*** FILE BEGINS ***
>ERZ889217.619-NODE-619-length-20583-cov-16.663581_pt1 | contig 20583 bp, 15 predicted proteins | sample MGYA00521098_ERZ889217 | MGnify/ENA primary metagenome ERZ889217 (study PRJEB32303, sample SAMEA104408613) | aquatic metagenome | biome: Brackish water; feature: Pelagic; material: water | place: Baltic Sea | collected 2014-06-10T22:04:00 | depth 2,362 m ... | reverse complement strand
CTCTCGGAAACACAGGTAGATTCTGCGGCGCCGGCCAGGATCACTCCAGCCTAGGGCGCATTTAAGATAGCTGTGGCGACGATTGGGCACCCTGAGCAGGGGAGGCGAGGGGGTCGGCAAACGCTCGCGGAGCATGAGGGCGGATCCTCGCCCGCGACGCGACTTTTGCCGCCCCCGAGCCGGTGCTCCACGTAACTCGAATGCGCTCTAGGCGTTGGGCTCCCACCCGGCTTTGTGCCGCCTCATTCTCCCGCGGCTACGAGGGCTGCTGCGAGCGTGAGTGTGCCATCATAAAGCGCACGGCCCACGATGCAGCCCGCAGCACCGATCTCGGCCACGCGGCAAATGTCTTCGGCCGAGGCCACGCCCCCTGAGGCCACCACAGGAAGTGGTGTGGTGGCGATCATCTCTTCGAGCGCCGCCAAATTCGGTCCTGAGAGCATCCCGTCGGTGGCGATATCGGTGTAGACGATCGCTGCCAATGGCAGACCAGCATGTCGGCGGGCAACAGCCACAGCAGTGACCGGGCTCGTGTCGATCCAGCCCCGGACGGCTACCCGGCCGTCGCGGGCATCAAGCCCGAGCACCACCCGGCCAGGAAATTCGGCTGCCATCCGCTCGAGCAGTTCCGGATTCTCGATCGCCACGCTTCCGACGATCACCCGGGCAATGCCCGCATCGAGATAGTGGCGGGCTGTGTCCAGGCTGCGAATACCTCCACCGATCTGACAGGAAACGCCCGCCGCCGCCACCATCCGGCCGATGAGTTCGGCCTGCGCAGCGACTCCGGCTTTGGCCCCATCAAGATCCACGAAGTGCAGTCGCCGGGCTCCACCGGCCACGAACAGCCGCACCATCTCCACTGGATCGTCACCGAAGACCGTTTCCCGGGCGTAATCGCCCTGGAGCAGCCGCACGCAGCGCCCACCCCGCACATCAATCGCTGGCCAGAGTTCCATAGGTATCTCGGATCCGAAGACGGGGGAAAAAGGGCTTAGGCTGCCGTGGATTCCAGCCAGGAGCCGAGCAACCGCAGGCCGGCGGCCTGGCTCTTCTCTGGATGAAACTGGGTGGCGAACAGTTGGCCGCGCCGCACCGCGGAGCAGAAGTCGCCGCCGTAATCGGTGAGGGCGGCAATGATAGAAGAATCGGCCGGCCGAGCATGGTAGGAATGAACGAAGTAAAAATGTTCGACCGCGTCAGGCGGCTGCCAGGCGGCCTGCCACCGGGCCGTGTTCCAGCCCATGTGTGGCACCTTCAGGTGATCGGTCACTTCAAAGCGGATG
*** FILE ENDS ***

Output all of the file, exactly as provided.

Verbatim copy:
>ERZ889217.619-NODE-619-length-20583-cov-16.663581_pt1 | contig 20583 bp, 15 predicted proteins | sample MGYA00521098_ERZ889217 | MGnify/ENA primary metagenome ERZ889217 (study PRJEB32303, sample SAMEA104408613) | aquatic metagenome | biome: Brackish water; feature: Pelagic; material: water | place: Baltic Sea | collected 2014-06-10T22:04:00 | depth 2,362 m ... | reverse complement strand
CTCTCGGAAACACAGGTAGATTCTGCGGCGCCGGCCAGGATCACTCCAGCCTAGGGCGCATTTAAGATAGCTGTGGCGACGATTGGGCACCCTGAGCAGGGGAGGCGAGGGGGTCGGCAAACGCTCGCGGAGCATGAGGGCGGATCCTCGCCCGCGACGCGACTTTTGCCGCCCCCGAGCCGGTGCTCCACGTAACTCGAATGCGCTCTAGGCGTTGGGCTCCCACCCGGCTTTGTGCCGCCTCATTCTCCCGCGGCTACGAGGGCTGCTGCGAGCGTGAGTGTGCCATCATAAAGCGCACGGCCCACGATGCAGCCCGCAGCACCGATCTCGGCCACGCGGCAAATGTCTTCGGCCGAGGCCACGCCCCCTGAGGCCACCACAGGAAGTGGTGTGGTGGCGATCATCTCTTCGAGCGCCGCCAAATTCGGTCCTGAGAGCATCCCGTCGGTGGCGATATCGGTGTAGACGATCGCTGCCAATGGCAGACCAGCATGTCGGCGGGCAACAGCCACAGCAGTGACCGGGCTCGTGTCGATCCAGCCCCGGACGGCTACCCGGCCGTCGCGGGCATCAAGCCCGAGCACCACCCGGCCAGGAAATTCGGCTGCCATCCGCTCGAGCAGTTCCGGATTCTCGATCGCCACGCTTCCGACGATCACCCGGGCAATGCCCGCATCGAGATAGTGGCGGGCTGTGTCCAGGCTGCGAATACCTCCACCGATCTGACAGGAAACGCCCGCCGCCGCCACCATCCGGCCGATGAGTTCGGCCTGCGCAGCGACTCCGGCTTTGGCCCCATCAAGATCCACGAAGTGCAGTCGCCGGGCTCCACCGGCCACGAACAGCCGCACCATCTCCACTGGATCGTCACCGAAGACCGTTTCCCGGGCGTAATCGCCCTGGAGCAGCCGCACGCAGCGCCCACCCCGCACATCAATCGCTGGCCAGAGTTCCATAGGTATCTCGGATCCGAAGACGGGGGAAAAAGGGCTTAGGCTGCCGTGGATTCCAGCCAGGAGCCGAGCAACCGCAGGCCGGCGGCCTGGCTCTTCTCTGGATGAAACTGGGTGGCGAACAGTTGGCCGCGCCGCACCGCGGAGCAGAAGTCGCCGCCGTAATCGGTGAGGGCGGCAATGATAGAAGAATCGGCCGGCCGAGCATGGTAGGAATGAACGAAGTAAAAATGTTCGACCGCGTCAGGCGGCTGCCAGGCGGCCTGCCACCGGGCCGTGTTCCAGCCCATGTGTGGCACCTTCAGGTGATCGGTCACTTCAAAGCGGATG